My mom still doesn’t know quite exactly what I do for a living.
I made a transition from litigation attorney to planned giving professional 18 years ago, and I still need to explain to my parents what I do for a living (and why).
As a litigator, my day consisted of doing research in a library, writing briefs, conducting depositions and arguing motions in court. Everyone was always fighting, and when cases settled, no one was happy (which, the saying is, is a successful settlement). What a change when I went into planned giving! Going into planned giving allowed me to create a “settlement” (really, the gift) that left everyone happy. Planned giving provides a fundraising system that trades value for value (gift for emotional connection). Both the donor and the organization benefit.
My transition into the field wasn’t easy, but – oh, so worth it! I couldn’t imagine a career in any other area. Years ago when I interviewed a candidate for a junior planned giving associate position she told me “you look so happy with what you do” – I couldn’t think of a better compliment for someone’s choice of career. Don’t we all want to be happy with what we do?
Here are my top 3 reasons why I love my career in planned giving (and you should consider it as well!)
1. Working for a cause you truly believe in
If you are reading this, you are likely a nonprofit professional working with an organization. How passionate are you about the mission? Do you have an internal drive to ensure the organization is financially secure? Have you, or friends or family, been affected by the mission? I ask these questions because when you work in planned giving, you need to really feel the mission. You have to commit to it and be able to relate and communicate that need with your donors. If you really feel connected, and want to make sure the organization is financially secure for the future, planned giving development is the way to do that.
2. You don’t have to be a lawyer
Ok, yes, I am an attorney. And, sure, it helps with the technical details, but you can always find someone at your organization, or a board member or advisor, to help you with that part. And, most gifts are created between the donor and their own advisor. [Besides, you shouldn’t give out tax advice to your donors, even if you are an attorney].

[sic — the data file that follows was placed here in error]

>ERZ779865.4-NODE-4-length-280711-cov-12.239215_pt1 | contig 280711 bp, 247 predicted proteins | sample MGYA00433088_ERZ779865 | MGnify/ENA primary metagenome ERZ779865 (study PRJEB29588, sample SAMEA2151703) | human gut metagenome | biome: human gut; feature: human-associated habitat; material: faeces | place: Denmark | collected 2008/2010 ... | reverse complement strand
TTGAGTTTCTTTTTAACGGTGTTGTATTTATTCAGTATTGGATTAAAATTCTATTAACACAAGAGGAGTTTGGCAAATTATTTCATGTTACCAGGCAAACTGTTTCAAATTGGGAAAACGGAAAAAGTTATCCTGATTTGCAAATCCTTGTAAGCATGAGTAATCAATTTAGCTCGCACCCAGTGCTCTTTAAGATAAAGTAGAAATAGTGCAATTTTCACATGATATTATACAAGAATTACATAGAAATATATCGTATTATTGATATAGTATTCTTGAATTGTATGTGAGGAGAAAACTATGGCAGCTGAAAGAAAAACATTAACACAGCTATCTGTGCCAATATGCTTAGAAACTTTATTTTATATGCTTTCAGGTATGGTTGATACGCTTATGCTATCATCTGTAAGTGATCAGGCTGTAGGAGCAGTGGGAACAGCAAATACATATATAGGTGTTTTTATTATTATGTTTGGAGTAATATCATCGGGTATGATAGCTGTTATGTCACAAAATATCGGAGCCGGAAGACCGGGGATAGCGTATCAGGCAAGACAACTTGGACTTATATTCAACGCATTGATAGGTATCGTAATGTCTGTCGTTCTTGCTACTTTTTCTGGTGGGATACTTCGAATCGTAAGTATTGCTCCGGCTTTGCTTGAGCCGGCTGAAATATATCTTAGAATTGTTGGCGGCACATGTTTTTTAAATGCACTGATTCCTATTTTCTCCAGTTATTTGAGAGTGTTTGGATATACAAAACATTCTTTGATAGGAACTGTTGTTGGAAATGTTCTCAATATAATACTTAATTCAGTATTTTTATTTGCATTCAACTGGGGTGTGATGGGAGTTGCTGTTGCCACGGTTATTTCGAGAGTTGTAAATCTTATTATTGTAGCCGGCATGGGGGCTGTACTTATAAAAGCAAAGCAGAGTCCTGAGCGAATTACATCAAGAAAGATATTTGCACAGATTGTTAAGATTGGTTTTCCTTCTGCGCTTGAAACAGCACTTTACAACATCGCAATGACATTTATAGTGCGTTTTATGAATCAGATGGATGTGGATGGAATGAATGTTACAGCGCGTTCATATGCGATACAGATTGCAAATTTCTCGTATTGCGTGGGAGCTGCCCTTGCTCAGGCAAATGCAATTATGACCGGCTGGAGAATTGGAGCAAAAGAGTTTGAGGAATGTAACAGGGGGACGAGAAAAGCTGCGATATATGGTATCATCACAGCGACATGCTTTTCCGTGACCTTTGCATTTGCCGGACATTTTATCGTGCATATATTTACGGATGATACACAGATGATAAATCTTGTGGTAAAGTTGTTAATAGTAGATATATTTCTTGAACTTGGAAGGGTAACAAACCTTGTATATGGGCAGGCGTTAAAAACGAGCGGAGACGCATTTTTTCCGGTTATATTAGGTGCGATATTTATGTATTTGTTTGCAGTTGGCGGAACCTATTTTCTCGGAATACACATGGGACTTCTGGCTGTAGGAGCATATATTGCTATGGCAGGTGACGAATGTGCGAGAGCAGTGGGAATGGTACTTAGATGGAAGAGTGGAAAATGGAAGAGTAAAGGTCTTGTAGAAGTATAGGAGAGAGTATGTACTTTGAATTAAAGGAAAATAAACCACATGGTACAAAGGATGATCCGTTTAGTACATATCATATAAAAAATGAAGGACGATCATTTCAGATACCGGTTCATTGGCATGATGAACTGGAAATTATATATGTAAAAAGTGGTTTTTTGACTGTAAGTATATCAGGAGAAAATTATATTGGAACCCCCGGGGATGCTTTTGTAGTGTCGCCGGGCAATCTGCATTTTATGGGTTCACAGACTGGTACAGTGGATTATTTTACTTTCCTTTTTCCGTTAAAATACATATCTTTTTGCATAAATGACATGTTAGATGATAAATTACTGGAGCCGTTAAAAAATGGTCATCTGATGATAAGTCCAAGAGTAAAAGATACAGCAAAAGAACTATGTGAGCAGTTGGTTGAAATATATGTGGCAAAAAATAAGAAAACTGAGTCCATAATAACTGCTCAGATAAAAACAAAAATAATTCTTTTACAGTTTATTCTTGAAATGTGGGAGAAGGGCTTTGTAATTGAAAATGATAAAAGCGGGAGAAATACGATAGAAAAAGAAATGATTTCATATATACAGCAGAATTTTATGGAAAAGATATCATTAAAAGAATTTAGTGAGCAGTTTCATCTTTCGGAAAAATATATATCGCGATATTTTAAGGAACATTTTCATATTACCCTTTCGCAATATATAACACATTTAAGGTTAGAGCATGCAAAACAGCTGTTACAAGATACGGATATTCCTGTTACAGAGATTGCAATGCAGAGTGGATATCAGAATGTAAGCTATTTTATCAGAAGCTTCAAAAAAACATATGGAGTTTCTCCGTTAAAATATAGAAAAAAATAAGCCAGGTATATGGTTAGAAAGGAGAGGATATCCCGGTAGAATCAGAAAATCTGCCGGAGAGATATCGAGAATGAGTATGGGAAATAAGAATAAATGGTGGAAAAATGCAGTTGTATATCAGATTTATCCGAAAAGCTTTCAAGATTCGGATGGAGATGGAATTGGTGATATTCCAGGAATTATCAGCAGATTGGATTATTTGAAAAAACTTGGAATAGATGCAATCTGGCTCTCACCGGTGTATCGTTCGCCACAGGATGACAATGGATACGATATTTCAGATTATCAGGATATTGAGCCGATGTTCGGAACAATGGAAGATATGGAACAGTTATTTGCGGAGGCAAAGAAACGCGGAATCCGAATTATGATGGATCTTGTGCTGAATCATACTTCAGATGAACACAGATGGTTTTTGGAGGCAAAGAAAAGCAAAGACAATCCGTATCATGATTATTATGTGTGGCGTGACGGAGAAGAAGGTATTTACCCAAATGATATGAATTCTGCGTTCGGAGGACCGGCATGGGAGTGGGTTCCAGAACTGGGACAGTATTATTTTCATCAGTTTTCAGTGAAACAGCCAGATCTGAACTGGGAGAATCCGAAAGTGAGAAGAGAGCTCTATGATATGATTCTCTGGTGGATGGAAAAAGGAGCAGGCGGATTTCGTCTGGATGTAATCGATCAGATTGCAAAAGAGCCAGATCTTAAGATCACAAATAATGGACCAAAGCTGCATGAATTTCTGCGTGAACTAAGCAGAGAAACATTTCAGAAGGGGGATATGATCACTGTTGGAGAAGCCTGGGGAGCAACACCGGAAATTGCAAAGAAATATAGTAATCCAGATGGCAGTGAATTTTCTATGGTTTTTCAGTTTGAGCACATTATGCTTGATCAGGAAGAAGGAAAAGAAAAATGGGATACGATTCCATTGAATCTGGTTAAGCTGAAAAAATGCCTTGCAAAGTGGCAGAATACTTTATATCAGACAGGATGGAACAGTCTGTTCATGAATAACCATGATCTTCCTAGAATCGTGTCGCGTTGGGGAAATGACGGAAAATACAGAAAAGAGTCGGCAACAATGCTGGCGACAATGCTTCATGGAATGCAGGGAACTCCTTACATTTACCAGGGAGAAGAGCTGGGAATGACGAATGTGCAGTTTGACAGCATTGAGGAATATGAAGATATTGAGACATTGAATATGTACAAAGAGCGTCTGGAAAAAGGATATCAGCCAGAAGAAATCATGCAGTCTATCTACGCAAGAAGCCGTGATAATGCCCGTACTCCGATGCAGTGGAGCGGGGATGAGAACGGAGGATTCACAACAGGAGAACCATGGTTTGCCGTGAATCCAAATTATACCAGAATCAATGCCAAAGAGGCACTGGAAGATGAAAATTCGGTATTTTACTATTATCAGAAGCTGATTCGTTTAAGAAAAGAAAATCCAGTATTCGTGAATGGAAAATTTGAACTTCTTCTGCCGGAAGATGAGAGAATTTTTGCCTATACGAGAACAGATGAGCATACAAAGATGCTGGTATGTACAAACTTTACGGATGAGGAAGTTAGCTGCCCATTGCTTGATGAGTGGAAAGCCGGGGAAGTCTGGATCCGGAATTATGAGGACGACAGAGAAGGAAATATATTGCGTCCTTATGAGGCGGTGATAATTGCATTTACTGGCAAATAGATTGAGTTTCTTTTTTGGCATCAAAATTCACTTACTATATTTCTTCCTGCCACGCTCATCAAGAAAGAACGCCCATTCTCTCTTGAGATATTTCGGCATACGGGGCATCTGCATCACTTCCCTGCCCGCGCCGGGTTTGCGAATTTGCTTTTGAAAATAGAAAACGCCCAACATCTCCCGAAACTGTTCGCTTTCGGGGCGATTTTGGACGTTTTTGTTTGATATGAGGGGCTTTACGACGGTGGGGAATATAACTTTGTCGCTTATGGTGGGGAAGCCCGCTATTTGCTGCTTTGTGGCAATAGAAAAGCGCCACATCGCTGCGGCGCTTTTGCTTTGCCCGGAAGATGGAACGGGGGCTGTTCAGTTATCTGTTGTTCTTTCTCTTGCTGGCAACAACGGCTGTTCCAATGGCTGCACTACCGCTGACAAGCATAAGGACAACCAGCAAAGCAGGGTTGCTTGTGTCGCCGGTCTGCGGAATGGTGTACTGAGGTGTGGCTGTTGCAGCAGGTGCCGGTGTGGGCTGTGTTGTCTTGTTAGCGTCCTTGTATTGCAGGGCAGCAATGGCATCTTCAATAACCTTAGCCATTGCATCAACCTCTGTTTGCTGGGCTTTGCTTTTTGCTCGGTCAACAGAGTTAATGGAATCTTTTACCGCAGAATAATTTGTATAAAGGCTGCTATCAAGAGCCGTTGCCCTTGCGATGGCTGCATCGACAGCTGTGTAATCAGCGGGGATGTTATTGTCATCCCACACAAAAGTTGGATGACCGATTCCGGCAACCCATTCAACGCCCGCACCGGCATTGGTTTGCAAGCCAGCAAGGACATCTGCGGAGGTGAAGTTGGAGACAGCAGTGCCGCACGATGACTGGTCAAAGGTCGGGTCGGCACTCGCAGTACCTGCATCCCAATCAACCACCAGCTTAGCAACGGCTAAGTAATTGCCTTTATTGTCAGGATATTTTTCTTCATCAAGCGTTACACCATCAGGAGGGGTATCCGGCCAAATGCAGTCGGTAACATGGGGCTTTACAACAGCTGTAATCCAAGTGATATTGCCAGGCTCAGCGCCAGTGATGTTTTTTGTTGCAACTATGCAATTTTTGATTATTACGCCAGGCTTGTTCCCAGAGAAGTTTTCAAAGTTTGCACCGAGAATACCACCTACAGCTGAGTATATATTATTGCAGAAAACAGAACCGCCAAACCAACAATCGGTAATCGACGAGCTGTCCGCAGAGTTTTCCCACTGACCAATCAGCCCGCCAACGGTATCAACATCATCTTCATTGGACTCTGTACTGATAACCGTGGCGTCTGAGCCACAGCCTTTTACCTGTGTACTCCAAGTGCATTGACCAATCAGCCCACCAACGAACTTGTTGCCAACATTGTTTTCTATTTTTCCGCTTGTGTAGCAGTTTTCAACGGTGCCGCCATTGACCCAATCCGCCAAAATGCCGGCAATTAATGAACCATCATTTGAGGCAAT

Here is the secret – there are two sides to planned giving: the technical side and the relationship (or fundraising) side. If you have both – that is fantastic. That means you can create a program, speak with your donors, do the marketing and close the gifts, all with the understanding and capability to discuss the tax and income benefits of the gift. But, you know what? If you have solely the relationship, or fundraising, aspect – you can do all of the above, and just perhaps ask or hire some help for the technical aspect, if you even need it (remember: most gift planning is done on the part of the donor, not the organization). If you only have the technical side and not the relationship side, then you can close the gift, but it would be difficult to initially bring those gifts in to be able to be closed. Now, don’t get me wrong, the technical skills are very important, and ideally you want to have both which you can achieve through trainings and courses. Bonus for planned giving fundraising - you get to utilize lots of different skills – I like to say that I am using many different areas of my brain for planned giving – fundraising, marketing, financial and legal. You won’t find this in other areas of development.
3. You enjoy hanging out with older individuals
Yes, you will hear me say all the time that anyone can create a planned gift. It is 100% true – I can find the best gift plan for anyone, no matter their wealth or age. However, the majority of these gifts will be created, and certainly realized, when your donors are older. This is because these individuals are at a stage in life where they are planning around many life events such as retirement, the birth of grandchildren and potential health issues. As a planned giving professional, or a nonprofit professional doing planned giving work, you need to be comfortable discussing life events and listening to stories from the past. Some fundraisers are very comfortable working with older individuals, and truly thrive on it. These fundraisers tend to be great listeners, and have a passion for storytelling (and storytellers).
What about you? If you are involved in planned giving, what do you enjoy about it? If you are considering a career in planned giving, what is stopping you? Email me at firstname.lastname@example.org and let me know (I love to mentor!)